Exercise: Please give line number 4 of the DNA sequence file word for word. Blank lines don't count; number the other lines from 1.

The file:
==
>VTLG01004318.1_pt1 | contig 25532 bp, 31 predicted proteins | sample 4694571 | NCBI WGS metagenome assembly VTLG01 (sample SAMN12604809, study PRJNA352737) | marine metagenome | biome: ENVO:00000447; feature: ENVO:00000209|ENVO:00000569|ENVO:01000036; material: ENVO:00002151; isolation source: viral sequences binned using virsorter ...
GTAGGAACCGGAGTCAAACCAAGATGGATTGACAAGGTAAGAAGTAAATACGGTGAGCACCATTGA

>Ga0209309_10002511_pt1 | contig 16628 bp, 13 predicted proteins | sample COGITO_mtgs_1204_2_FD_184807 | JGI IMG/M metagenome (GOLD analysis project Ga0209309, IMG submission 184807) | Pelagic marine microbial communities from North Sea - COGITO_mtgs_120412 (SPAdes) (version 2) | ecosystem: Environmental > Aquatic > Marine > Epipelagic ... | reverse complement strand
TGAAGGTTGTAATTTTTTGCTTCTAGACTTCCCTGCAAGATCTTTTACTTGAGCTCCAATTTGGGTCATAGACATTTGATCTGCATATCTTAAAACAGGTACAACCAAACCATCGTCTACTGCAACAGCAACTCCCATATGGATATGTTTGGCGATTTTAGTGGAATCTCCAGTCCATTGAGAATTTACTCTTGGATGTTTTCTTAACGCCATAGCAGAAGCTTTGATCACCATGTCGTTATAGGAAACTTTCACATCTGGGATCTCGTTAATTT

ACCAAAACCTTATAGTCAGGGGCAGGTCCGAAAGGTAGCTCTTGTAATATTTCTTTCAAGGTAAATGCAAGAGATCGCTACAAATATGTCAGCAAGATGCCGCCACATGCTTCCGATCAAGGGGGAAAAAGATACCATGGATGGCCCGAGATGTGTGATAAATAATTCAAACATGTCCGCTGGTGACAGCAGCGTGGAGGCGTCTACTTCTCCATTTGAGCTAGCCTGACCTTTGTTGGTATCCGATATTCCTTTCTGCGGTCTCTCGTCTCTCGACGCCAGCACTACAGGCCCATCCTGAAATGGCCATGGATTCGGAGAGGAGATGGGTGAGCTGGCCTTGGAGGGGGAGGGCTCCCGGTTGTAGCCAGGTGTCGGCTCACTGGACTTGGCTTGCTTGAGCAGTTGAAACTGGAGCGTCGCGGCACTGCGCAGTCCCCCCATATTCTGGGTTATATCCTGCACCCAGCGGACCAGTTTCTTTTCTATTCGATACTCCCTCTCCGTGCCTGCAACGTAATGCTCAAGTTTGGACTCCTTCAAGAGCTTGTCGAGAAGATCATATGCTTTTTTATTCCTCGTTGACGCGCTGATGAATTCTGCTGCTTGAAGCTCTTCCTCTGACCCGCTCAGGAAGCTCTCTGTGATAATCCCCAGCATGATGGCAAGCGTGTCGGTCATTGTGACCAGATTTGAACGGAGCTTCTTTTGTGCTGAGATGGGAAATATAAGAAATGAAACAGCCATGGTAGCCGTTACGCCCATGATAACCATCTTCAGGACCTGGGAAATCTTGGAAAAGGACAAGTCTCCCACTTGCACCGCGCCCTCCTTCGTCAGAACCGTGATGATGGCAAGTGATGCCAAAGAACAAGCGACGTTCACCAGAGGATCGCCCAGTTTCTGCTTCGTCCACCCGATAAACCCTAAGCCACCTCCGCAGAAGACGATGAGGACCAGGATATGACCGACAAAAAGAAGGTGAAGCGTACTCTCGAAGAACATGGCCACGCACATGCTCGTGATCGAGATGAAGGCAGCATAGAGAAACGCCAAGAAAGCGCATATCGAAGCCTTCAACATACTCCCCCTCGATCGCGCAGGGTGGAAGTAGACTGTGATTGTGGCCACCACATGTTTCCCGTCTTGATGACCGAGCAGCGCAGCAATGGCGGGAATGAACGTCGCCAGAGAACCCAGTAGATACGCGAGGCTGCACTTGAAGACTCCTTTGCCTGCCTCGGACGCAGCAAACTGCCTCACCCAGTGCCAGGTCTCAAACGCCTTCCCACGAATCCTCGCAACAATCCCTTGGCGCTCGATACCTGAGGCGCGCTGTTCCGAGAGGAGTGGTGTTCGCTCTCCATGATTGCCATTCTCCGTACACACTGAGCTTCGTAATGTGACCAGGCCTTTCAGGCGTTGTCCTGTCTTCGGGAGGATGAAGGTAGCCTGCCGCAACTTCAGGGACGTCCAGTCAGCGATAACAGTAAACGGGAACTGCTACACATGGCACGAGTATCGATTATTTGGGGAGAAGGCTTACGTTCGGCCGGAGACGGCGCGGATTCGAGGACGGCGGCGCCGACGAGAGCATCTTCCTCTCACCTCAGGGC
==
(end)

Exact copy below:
TGAAGGTTGTAATTTTTTGCTTCTAGACTTCCCTGCAAGATCTTTTACTTGAGCTCCAATTTGGGTCATAGACATTTGATCTGCATATCTTAAAACAGGTACAACCAAACCATCGTCTACTGCAACAGCAACTCCCATATGGATATGTTTGGCGATTTTAGTGGAATCTCCAGTCCATTGAGAATTTACTCTTGGATGTTTTCTTAACGCCATAGCAGAAGCTTTGATCACCATGTCGTTATAGGAAACTTTCACATCTGGGATCTCGTTAATTT